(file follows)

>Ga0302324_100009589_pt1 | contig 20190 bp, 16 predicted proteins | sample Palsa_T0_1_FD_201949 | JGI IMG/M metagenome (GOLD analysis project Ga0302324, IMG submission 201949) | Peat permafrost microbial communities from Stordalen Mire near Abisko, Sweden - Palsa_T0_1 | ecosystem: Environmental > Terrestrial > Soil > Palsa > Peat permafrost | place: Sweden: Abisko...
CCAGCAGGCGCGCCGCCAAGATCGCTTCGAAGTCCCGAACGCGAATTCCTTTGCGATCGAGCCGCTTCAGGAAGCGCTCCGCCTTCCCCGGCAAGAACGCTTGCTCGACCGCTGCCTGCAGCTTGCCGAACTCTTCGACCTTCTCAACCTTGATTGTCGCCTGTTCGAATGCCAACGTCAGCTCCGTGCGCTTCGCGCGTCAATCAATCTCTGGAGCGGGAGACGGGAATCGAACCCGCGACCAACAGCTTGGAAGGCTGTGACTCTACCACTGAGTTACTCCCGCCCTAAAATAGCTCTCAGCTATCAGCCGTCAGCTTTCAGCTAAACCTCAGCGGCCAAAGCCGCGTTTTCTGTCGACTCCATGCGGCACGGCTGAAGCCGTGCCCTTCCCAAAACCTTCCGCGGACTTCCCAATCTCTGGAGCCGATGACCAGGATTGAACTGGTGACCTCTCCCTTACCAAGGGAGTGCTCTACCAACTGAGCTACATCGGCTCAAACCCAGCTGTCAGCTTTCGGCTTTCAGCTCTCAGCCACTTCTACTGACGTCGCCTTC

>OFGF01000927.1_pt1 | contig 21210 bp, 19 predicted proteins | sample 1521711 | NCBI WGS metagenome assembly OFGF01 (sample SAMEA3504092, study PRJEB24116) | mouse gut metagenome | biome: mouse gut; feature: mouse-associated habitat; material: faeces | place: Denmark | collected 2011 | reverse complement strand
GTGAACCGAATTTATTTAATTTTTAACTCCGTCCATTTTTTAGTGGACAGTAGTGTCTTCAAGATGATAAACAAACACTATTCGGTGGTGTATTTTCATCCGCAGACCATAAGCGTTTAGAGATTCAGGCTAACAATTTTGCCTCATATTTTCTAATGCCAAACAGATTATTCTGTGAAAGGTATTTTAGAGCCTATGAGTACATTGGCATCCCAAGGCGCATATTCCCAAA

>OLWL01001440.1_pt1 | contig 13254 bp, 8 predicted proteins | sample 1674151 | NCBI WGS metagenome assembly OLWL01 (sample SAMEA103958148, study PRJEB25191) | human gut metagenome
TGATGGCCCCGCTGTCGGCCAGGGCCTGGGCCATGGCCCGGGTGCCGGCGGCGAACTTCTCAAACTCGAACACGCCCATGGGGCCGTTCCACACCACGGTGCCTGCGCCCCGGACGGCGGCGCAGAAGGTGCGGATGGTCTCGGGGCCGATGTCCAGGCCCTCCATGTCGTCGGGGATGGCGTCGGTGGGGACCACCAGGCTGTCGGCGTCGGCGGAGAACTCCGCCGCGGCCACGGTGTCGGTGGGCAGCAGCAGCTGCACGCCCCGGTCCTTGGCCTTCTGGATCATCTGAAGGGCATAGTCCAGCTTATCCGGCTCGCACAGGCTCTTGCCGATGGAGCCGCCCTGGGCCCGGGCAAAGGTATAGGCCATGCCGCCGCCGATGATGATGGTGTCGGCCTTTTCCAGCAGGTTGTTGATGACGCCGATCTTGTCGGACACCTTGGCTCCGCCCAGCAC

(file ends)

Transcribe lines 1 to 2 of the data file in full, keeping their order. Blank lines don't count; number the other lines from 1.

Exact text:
>Ga0302324_100009589_pt1 | contig 20190 bp, 16 predicted proteins | sample Palsa_T0_1_FD_201949 | JGI IMG/M metagenome (GOLD analysis project Ga0302324, IMG submission 201949) | Peat permafrost microbial communities from Stordalen Mire near Abisko, Sweden - Palsa_T0_1 | ecosystem: Environmental > Terrestrial > Soil > Palsa > Peat permafrost | place: Sweden: Abisko...
CCAGCAGGCGCGCCGCCAAGATCGCTTCGAAGTCCCGAACGCGAATTCCTTTGCGATCGAGCCGCTTCAGGAAGCGCTCCGCCTTCCCCGGCAAGAACGCTTGCTCGACCGCTGCCTGCAGCTTGCCGAACTCTTCGACCTTCTCAACCTTGATTGTCGCCTGTTCGAATGCCAACGTCAGCTCCGTGCGCTTCGCGCGTCAATCAATCTCTGGAGCGGGAGACGGGAATCGAACCCGCGACCAACAGCTTGGAAGGCTGTGACTCTACCACTGAGTTACTCCCGCCCTAAAATAGCTCTCAGCTATCAGCCGTCAGCTTTCAGCTAAACCTCAGCGGCCAAAGCCGCGTTTTCTGTCGACTCCATGCGGCACGGCTGAAGCCGTGCCCTTCCCAAAACCTTCCGCGGACTTCCCAATCTCTGGAGCCGATGACCAGGATTGAACTGGTGACCTCTCCCTTACCAAGGGAGTGCTCTACCAACTGAGCTACATCGGCTCAAACCCAGCTGTCAGCTTTCGGCTTTCAGCTCTCAGCCACTTCTACTGACGTCGCCTTC